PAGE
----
It is prepared by steeping dried leaves of yerba mate (Ilex paraguariensis, known in Portuguese as erva-mate) in hot water and is served with a metal straw from a shared hollow calabash gourd. The straw is called a bombilla in Spanish, a bomba in Portuguese, and a bombija or, more generally, a masassa (type of straw) in Arabic. The straw is traditionally made of silver. Modern, commercially available straws are typically made of nickel silver, called alpaca; stainless steel, or hollow-stemmed cane. The gourd is known as a mate or a guampa; while in Brazil, it has the specific name of cuia, or also cabaça (the name for Indigenous-influenced calabash gourds in other regions of Brazil, still used for general food and drink in remote regions). Even if the water is supplied from a modern thermos, the infusion is traditionally drunk from mates or cuias.

Yerba mate leaves are dried, chopped, and ground into a powdery mixture called yerba. The bombilla acts as both a straw and a sieve. The submerged end is flared, with small holes or slots that allow the brewed liquid in, but block the chunky matter that makes up much of the mixture. A modern bombilla design uses a straight tube with holes, or a spring sleeve to act as a sieve.

"Tea-bag" type infusions of mate (Spanish: mate cocido, Portuguese: chá mate) have been on the market in Argentina, Paraguay and Uruguay for many years under such trade names as "Taragüi" in Argentina, "Pajarito" and "Kurupí" in Paraguay, and Matte Leão in Brazil.

Máté (given name)

Máté may refer to:

  • Máté Burkus (born 1990), Hungarian footballer
  • Máté Csák (disambiguation), several people
  • Máté Fejes, (born 1988), Hungarian ice dancer
  • Máté Fenyvesi (born 1933), Hungarian footballer
  • Máté Halász (born 1984), Hungarian handballer
  • Máté Helebrandt (born 1989), Hungarian racewalker
  • Máté Hidvégi (born 1955), Hungarian biochemist
  • Máté Katona (born 1990), Hungarian footballer
  • Máté Kiss (born 1991), Hungarian footballer
  • Máté Kocsis (born 1981), Hungarian jurist and politician
  • Máté Lékai (born 1988), Hungarian handballer
  • Máté Pátkai (born 1988), Hungarian footballer
  • Máté Skriba, (born 1992), Hungarian footballer
  • Máté Tóth, (born 1991), Hungarian footballer
  • Máté Toroczkai (1553–1616), fifth bishop of the Unitarian Church in Cluj
  • Máté Vass (born 1990), Hungarian footballer
  • Máté Zalka (born 1896), Hungarian writer and revolutionary
MATE (software)

MATE is a desktop environment forked from the now-unmaintained code base of GNOME 2. It is named after the South American plant yerba mate and tea made from the herb, mate. The name was originally all capital letters to follow the nomenclature of other Free Software desktop environments like KDE and LXDE. The backronym "MATE Advanced Traditional Environment" was subsequently adopted by most of the MATE community, again in the spirit of Free Software like GNU. The use of a new name, instead of GNOME, avoids conflicts with GNOME 3 components.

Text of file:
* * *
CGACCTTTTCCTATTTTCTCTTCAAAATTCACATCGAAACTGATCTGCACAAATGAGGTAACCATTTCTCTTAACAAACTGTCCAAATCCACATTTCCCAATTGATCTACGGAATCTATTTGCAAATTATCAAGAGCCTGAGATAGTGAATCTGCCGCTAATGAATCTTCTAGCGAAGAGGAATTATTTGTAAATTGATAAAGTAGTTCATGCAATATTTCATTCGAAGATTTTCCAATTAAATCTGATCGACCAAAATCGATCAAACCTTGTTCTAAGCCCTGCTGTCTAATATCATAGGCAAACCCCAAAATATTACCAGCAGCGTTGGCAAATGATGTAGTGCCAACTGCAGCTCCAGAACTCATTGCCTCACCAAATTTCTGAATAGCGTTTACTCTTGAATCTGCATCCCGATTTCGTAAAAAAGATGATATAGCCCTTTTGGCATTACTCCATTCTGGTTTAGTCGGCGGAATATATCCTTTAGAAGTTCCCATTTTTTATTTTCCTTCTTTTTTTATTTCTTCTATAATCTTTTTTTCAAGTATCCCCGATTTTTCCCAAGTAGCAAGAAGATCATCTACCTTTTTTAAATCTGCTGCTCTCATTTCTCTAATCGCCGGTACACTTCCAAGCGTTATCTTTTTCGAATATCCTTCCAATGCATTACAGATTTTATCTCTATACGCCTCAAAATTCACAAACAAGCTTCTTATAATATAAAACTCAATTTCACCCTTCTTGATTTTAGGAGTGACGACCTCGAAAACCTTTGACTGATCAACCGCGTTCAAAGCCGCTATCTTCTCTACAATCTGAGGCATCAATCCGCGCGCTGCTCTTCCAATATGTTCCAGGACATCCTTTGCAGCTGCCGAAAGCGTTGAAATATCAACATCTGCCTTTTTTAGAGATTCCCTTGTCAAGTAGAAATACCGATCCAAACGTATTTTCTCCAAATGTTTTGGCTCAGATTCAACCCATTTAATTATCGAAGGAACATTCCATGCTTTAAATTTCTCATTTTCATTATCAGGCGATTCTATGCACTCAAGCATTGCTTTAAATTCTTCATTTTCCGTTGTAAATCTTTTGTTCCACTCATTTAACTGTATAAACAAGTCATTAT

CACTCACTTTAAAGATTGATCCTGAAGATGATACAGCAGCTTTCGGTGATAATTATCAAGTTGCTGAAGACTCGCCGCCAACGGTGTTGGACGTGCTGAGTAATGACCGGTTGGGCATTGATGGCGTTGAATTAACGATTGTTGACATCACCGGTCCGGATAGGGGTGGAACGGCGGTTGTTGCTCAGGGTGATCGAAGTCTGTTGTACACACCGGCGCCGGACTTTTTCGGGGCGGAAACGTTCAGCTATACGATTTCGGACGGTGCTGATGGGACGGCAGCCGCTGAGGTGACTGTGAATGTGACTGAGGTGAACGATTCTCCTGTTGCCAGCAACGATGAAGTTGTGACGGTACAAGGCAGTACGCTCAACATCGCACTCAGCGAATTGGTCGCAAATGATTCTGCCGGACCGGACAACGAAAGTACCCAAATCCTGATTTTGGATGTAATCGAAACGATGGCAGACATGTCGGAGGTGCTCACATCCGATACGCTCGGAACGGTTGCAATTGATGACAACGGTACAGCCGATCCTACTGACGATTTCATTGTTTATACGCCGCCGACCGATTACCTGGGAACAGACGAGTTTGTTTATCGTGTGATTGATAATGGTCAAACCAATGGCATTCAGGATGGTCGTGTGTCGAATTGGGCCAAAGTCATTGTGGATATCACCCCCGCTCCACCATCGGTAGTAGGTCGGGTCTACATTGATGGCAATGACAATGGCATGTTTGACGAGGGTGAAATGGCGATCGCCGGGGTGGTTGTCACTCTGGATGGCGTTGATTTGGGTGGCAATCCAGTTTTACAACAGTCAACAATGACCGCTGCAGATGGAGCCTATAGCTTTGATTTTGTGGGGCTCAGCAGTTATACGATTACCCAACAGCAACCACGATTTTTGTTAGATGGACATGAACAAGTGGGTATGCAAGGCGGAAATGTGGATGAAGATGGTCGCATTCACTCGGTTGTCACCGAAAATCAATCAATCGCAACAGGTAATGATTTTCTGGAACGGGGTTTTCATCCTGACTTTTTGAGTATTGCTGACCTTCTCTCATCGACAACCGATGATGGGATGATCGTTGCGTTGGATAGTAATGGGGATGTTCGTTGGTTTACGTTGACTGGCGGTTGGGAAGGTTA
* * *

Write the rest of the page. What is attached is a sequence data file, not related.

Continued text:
Máté (surname)

Máté is a surname of Hungarian origin.

Notable examples of the surname Máté include:

Mate (naval officer)
Between 1800 and 1890 "mate" was also the naval rank now known as Sub-lieutenant - Master. For other meanings, see mate (disambiguation).

A Mate is a Deck naval officer aboard a merchant vessel "sails and tree - ships", such as the chief mate (first mate), second mate, or third mate.

One of the mates is always the watch keeping officer, unless the master takes that responsibility. Each mate also has other duties, such as making the passage planning, overseeing loading and unloading and personnel management.


  • Eifler, Edgar G. The Sails and Sails - motor Navy (Naval Architecture Book) Anapolis Academy Navy United States North America Editor, 1960.

Usage examples of "mate".

He should boast of his accomplishment and use it as a warning to any others who might attempt to abscond with the affections of his mate.

Tim had always found himself especially attuned to the deserted charms of Candie Gardens in winter, enjoying the bare traceries of the trees and the widened harbour view, the few points of colour against the monochrome background - the red and pink of the camellias near the top gate, the hanging yellow bells of the winter-flowering abutilon with their red clappers, even the iridescence of the mallard drake circling the largest of the ponds with his speckled mate.

If mi mates ivver tempt me an get me to rooam, Aw sup pop when awm aght an sup whisky at hooam.

She is of a direct line of eight generations of the alated, and because of the strength of her blood you are commanded to take her to mate in hope that you can bring forth a child that is worthy of Mentor!

Himalayas, knowing a mate must be somewhere up there among the alpenglow and mist.

He headed for the fountain to wait for his grandson, treading like a snow leopard across the Himalayas, knowing a mate must be somewhere up there among the alpenglow and mist.

When matesi struggled to escape a shrewd crack over his scalp with a marlin spike quieted him and, with his mates, he was shoved into the longboat and rowed out to where the Gull lay anchored at the edge of the shoals.

Every arachnoid still emerged for sexual mating, and also for certain ritual gymnastic exercises.

While every healthy arachnoid longed to take part in the adventurous new life, he or she longed also, through sheer affection and symbiotic entanglement, to assist his or her ichthyoid mate to have an equal share in that life.

The beast had been killed but there had been a mate and Arthen who should have maintained watch had been taken by surprise.

Say that I am woman, for now the prophecy of this dead Atene lies heavy on my soul, Atene who said that mortal and immortal may not mate.

This meal was fresh fish, beans and onions, bread, oil, and watered wine, but when he tried to leave a big portion for Aumery, his squadron mates frowned and finger-signed their displeasure.

I told the aunt that I found her niece so pretty that I would renounce my bachelorhood if I could find such a mate.

In Basilica, where women had their pick of men, it would be one piss-poor specimen of womanhood who would choose a cripple like Issib for a mate.

Whilst the Grey Swords, bereft of one god, have chosen to kneel before two othersa mated, if riven, pair.